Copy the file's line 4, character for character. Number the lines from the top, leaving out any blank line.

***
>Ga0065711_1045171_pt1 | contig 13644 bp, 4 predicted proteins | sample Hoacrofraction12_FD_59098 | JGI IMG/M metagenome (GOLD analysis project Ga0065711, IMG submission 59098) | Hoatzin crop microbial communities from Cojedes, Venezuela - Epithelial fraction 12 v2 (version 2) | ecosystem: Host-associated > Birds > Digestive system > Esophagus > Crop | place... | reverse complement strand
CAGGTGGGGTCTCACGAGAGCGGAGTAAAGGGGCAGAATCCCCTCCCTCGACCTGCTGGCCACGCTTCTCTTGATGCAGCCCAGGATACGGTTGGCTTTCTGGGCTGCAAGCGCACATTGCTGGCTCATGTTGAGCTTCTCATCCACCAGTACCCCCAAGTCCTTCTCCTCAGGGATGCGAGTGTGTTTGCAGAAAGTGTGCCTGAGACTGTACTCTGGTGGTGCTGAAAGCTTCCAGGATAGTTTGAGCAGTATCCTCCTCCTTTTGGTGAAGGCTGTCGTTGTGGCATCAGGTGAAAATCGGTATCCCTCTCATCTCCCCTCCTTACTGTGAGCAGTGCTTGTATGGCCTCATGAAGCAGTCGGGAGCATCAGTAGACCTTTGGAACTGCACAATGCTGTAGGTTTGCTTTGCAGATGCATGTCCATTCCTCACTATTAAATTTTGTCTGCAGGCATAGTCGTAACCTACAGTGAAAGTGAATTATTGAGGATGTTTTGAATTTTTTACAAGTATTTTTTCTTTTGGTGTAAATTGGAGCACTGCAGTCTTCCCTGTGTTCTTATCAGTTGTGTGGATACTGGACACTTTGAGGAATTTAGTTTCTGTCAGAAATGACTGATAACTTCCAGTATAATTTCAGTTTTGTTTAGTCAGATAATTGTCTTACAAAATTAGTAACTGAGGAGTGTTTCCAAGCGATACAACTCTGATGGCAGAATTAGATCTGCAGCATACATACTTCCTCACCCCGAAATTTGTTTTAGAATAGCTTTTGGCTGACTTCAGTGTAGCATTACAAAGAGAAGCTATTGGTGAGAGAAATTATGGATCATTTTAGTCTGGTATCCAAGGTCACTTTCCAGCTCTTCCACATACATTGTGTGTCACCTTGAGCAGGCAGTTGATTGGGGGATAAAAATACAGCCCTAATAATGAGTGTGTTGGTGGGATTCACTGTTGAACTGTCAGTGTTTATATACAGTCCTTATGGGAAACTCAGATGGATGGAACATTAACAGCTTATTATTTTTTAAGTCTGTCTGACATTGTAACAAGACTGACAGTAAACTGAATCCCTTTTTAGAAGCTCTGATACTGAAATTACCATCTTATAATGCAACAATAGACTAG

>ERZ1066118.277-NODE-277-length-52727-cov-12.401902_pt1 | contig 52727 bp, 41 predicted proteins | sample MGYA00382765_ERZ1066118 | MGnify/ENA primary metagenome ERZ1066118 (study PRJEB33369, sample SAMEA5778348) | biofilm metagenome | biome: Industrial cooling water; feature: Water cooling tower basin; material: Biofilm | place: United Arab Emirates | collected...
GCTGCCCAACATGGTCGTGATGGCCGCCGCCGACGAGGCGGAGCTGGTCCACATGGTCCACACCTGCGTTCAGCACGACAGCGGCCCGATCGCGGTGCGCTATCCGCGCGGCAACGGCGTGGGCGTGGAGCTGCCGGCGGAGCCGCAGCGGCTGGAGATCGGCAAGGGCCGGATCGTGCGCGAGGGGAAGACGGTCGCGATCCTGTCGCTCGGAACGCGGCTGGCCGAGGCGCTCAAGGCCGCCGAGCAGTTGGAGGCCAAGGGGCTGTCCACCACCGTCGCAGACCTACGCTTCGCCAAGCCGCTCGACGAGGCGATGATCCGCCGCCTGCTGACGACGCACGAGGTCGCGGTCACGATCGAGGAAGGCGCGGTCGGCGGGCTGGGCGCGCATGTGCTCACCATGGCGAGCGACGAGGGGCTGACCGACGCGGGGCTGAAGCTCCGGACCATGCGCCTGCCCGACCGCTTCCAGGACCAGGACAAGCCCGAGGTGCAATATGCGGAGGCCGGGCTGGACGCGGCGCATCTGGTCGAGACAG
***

GCTGCCCAACATGGTCGTGATGGCCGCCGCCGACGAGGCGGAGCTGGTCCACATGGTCCACACCTGCGTTCAGCACGACAGCGGCCCGATCGCGGTGCGCTATCCGCGCGGCAACGGCGTGGGCGTGGAGCTGCCGGCGGAGCCGCAGCGGCTGGAGATCGGCAAGGGCCGGATCGTGCGCGAGGGGAAGACGGTCGCGATCCTGTCGCTCGGAACGCGGCTGGCCGAGGCGCTCAAGGCCGCCGAGCAGTTGGAGGCCAAGGGGCTGTCCACCACCGTCGCAGACCTACGCTTCGCCAAGCCGCTCGACGAGGCGATGATCCGCCGCCTGCTGACGACGCACGAGGTCGCGGTCACGATCGAGGAAGGCGCGGTCGGCGGGCTGGGCGCGCATGTGCTCACCATGGCGAGCGACGAGGGGCTGACCGACGCGGGGCTGAAGCTCCGGACCATGCGCCTGCCCGACCGCTTCCAGGACCAGGACAAGCCCGAGGTGCAATATGCGGAGGCCGGGCTGGACGCGGCGCATCTGGTCGAGACAG